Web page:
As a young person accused of committing a crime, you have certain legal rights. Michelle Johal, a Brampton youth juvenile lawyer, provides a few common questions and answers to help you understand your rights as a youth.
Brampton Youth Court Lawyer | Michelle Johal
A youth who goes through the youth criminal justice system is treated differently from and an adult who goes through the adult criminal justice system. The Youth Criminal Justice Act (YCJA) is the federal law about youth accused or found guilty of a crime. When you are accused of committing a crime while you were 12 to 17, the outcome of your case, trial or sentencing will occur under the Youth Criminal Justice Act.
What happens if I turn 18 after I was charged with an offence as a youth but before my case is finished?
Even if you turn 18 before your trial or sentencing, you will be tried or sentenced under the Youth Criminal Justice Act as long as the offence you are charged with was committed before your 18th birthday.
What type of rights do I have as a youth charged with a crime?
Some of these basic rights include the right to:
- be told why you are being charged;
- talk to a youth juvenile lawyer, parent or other adult before you give a statement to police and to have them with you if you decide to give a statement;
- not answer any questions about the crime.
Does a record get erased when the young person turns 18?
This is a common misconception. When a record is erased does not have anything to do with turning eighteen. As long as the young person does not commit any more crimes, the record will become unavailable or “closed” after a period of time, either three or five years. How long they have to wait for the record “close” depends on how serious the offence was and whether the Crown proceeded by way of summary conviction or by indictment. However, if someone is convicted of a crime as an adult while their youth record is still “open” or accessible, then the youth record may be converted to an adult record. That will make it subject to the same rules and regulations as any other adult criminal record.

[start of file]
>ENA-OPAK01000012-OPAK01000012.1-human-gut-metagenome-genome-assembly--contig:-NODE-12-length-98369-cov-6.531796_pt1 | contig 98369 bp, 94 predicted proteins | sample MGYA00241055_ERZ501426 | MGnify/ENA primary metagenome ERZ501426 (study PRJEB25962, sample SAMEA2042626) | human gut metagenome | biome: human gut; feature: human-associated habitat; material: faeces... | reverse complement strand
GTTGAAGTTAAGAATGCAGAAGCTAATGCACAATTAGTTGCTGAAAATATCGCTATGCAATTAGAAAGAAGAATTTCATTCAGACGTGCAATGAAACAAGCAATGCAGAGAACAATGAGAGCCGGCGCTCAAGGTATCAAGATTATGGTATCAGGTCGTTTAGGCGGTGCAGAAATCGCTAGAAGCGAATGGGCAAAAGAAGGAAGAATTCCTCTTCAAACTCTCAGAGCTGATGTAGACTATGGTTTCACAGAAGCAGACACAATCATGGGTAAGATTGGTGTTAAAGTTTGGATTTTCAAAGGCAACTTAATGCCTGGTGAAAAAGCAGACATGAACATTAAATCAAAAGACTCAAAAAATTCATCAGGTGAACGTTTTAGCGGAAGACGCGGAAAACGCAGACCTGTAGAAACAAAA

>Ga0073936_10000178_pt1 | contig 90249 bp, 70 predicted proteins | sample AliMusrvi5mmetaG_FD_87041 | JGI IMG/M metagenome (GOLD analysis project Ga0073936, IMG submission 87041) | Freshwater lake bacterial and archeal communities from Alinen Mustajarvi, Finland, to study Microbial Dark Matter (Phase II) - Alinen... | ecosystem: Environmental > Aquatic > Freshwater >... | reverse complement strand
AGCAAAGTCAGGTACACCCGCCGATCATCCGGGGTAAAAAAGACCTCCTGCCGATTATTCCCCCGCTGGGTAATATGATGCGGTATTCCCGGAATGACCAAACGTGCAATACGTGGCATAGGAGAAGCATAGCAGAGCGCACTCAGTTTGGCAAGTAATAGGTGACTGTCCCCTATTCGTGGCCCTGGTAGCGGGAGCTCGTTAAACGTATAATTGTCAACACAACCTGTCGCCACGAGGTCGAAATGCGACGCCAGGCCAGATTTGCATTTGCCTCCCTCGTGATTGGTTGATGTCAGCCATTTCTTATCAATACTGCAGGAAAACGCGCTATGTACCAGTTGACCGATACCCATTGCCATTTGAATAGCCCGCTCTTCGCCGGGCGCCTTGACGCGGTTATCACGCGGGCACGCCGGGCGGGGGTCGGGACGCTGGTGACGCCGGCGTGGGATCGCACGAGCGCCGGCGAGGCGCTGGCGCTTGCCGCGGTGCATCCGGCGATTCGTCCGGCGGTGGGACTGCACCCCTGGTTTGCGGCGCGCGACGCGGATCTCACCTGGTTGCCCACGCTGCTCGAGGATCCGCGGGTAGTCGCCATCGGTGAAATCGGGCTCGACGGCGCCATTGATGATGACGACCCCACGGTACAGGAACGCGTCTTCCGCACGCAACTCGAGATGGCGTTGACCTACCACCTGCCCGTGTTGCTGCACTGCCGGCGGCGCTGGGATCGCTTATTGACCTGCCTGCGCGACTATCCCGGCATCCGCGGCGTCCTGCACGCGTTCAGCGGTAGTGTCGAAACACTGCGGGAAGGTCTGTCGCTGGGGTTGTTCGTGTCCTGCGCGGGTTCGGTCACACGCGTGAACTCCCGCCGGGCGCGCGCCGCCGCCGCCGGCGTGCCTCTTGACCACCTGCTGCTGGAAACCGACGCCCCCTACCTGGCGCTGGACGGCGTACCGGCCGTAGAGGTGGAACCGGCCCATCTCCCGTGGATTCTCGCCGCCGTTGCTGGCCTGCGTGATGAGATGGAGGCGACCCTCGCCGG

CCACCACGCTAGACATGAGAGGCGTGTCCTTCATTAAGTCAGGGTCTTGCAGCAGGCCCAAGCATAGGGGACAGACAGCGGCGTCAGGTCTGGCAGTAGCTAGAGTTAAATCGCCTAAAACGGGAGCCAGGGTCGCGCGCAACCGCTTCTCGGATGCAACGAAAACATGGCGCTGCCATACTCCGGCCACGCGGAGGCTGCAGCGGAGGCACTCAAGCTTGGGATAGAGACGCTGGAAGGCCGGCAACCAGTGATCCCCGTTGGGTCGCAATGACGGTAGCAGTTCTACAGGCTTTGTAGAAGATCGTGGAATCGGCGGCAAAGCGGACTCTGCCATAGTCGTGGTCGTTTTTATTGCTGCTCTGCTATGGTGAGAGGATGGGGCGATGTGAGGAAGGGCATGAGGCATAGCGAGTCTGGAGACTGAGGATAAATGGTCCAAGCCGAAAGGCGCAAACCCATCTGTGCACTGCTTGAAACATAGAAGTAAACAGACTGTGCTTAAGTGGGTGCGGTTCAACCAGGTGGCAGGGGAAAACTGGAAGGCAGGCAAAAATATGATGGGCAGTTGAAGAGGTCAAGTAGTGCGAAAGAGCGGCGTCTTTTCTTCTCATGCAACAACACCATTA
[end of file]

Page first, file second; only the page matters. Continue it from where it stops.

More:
What impact could having a youth record have on a young person?
Having a youth record might make it difficult to get some jobs or travel to other countries. Youth record may also result in increased sentences if the young person is found guilty of a future offence whether as a youth or as an adult. Michelle Johal in Brampton is a youth juvenile lawyer with extensive experience defending youth charged with offences under the Youth Criminal Justice Act. To learn more about defending Youth offences contact Michelle Johal for a consultation at (647) 670-0116.
Michelle Johal Practices Exclusively In The Area Of Criminal Law.
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It is located a short distance from the A. Grenville and William Davis Courthouse located at 7755 Hurontario in Brampton. It is located across from the Tim Horton’s on County Court Blvd, and is a large commercial building with ample parking. We can be located on the 6th floor at County Court Law Chambers.
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